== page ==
“Thanks for your reply!” an associate emailed me, with a cheerful exclamation point. 

How many emails do you get, or send, that end like that? I get a lot! And I send them too!  I think it’s contagious!

But more often, I end emails with a simple, low-key “thanks.” Perhaps that looks flat—or even sarcastic. 

Suppose someone gives you something, but it’s less than you expected, much less. You write back, “thanks.” Are you really thankful? No! You’re really bitter.

Whereas with “thanks!,” there’s no doubt about your gratitude; “thanks!” screams gratitude. The email I got today—”Thanks for your reply!”—made it sound like my reply, or any reply at all, was downright amazing.

That reminds me of an episode from “The Mary Tyler Moore Show,” a popular sitcom, years ago, in which one of the characters, Ted Baxter, tells Mary how to completely change her life.

The problem, Ted says, is that every day “you wake up, you eat breakfast, you drive to work, you say ‘hello’ to your friends, you work at your job, you go to lunch, you work some more . . .

“What you’ve got to do,” Ted says, “starting tomorrow: WAKE UP!  EAT YOUR BREAKFAST!  DRIVE TO WORK!  SAY ‘HELLO’ TO YOUR FRIENDS! . . .”

But as Ted discovers, and you already know, you can’t sustain this level of astonishment. Nor would your colleagues want you to. It would be like putting an exclamation point after every sentence. A little goes a long way.

Same thing when speaking. I remember some advice from a Dale Carnegie public speaking course. One night, we were working on voice. The trick, they said, was vocal variety: “Speak high, speak low; speak fast, speak slow.”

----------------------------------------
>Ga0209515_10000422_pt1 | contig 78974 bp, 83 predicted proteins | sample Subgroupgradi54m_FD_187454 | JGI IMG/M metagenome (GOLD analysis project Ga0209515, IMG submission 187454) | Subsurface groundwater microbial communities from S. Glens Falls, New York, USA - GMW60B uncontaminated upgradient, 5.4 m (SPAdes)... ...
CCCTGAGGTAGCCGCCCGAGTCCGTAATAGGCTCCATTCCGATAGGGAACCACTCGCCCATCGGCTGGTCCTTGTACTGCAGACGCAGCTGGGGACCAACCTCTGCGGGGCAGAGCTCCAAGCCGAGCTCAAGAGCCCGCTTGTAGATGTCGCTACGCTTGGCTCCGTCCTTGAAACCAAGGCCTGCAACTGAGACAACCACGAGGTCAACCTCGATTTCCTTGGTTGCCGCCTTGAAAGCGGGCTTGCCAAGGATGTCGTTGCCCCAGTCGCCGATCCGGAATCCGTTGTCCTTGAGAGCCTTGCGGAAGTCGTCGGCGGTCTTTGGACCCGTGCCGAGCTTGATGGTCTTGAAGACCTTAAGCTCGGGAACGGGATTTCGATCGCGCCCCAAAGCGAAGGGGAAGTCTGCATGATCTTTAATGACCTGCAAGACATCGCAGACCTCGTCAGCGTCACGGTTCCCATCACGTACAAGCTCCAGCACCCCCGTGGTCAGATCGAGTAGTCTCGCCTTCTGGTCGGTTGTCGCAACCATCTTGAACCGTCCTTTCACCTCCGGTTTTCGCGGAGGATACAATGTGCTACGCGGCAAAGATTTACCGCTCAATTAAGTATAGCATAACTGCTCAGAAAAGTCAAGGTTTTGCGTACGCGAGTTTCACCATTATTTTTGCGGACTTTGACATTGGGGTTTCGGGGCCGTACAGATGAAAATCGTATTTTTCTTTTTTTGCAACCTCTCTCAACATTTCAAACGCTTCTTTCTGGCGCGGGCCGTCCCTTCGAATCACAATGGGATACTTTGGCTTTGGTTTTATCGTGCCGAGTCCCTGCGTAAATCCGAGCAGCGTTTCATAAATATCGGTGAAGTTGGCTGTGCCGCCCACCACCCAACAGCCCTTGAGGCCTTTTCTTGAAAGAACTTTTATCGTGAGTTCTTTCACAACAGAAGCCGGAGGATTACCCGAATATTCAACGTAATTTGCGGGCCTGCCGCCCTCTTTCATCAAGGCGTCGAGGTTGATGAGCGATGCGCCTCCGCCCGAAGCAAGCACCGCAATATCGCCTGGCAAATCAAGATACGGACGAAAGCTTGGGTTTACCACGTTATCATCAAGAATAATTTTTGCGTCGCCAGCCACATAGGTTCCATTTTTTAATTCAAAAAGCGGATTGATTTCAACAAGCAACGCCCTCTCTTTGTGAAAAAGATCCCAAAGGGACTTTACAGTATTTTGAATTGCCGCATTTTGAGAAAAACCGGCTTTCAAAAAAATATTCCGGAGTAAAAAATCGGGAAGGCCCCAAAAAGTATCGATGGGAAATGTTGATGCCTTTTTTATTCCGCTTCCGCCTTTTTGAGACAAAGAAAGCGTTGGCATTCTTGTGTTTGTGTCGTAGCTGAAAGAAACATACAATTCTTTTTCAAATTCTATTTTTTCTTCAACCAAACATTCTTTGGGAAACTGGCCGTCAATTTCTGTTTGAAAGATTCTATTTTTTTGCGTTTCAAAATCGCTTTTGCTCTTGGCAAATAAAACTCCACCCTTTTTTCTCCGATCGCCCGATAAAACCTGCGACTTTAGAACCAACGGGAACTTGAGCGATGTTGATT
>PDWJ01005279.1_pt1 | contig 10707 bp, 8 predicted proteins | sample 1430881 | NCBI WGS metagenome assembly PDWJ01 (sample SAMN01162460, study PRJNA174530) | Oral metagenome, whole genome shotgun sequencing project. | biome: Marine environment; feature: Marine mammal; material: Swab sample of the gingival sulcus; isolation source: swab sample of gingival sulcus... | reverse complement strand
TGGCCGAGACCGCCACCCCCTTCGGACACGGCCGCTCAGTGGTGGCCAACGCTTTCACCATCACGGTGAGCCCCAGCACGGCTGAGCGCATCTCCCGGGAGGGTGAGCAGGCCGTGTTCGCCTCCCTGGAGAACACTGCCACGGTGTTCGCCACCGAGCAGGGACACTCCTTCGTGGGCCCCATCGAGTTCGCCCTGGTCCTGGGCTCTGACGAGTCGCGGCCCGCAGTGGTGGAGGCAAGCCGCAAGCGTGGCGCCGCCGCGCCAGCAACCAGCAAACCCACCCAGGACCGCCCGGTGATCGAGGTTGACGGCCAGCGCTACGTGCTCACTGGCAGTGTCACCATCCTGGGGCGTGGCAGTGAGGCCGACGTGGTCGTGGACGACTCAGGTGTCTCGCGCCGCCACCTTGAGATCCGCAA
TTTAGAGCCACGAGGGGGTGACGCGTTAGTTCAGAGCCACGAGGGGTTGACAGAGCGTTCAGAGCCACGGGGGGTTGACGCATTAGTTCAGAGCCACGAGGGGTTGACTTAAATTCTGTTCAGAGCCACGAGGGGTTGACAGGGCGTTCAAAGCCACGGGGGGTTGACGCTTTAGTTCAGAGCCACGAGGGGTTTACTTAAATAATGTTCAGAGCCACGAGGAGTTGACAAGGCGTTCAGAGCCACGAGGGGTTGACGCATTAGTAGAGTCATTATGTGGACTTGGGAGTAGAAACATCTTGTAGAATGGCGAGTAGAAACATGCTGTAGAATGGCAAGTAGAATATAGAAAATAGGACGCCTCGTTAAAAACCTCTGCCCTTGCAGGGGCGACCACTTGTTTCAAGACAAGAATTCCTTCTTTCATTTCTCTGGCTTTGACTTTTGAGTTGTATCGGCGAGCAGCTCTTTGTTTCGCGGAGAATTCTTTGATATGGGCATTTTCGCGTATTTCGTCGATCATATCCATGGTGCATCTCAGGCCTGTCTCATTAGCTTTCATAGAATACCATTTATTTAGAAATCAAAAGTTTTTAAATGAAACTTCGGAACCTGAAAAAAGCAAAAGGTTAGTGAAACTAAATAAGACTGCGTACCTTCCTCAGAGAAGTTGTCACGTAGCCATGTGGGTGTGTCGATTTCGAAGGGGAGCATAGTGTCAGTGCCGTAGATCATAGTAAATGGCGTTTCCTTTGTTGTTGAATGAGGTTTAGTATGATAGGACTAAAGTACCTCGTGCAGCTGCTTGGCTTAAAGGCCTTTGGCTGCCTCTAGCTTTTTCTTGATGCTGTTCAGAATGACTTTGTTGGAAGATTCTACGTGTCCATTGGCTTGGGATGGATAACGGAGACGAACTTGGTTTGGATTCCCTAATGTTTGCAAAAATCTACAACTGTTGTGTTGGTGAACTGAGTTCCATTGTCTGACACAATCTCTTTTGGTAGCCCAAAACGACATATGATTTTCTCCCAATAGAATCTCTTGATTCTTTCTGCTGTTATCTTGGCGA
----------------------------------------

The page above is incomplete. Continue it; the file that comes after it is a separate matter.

You need to project energy, but that doesn’t mean twisting yourself, 24/7, into a hyper-caffeinated cheerleader. Energy comes from change.

So, if you’re giving a presentation, consider:

  1. Physical variety: Move, then be still. Vary your gestures. Vary your facial expression.
  2. Visual variety: Show a PowerPoint slide, then darken the screen.
  3. Vocal variety: Talk for a while, then ask a question. Or pause.

Tip: Vary it up.


P.S. CAPTURE ATTENTION, every time you speak . . .

Virtual workshop—I’ve been leading Dynamic Speaking, a four-session course for small teams. We practice how to get heard, get remembered, and get results.

Webinars—e.g. Stories that Work; The Power of Presence; Your Point?—Be Concise; Resilience @ Work . . . Click here for all 12 programs.

1-1 Coaching—Got an important, upcoming communication? I’ll help you with design (what to say) and/or delivery (how to say it with presence). Click here for details.

PAUL HELLMAN consults & speaks internationally on how to make your point—fast, focused, powerful.

Latest book: You’ve Got 8 Seconds: Communication Secrets for a Distracted World Selected by a Fortune 50 company for their book club, translated into five languages, available in print, kindle, audio.

To get these fast tips, click here.

P.P.S. Ever wonder where the exclamation point came from? Probably not, but just in case:

The Latin word, io, means joy, and “the Medieval copyists used to write io at the end of a sentence . . . (over time) the i moved above the o, and the o became smaller, becoming a point.”

Thanks Wikipedia!

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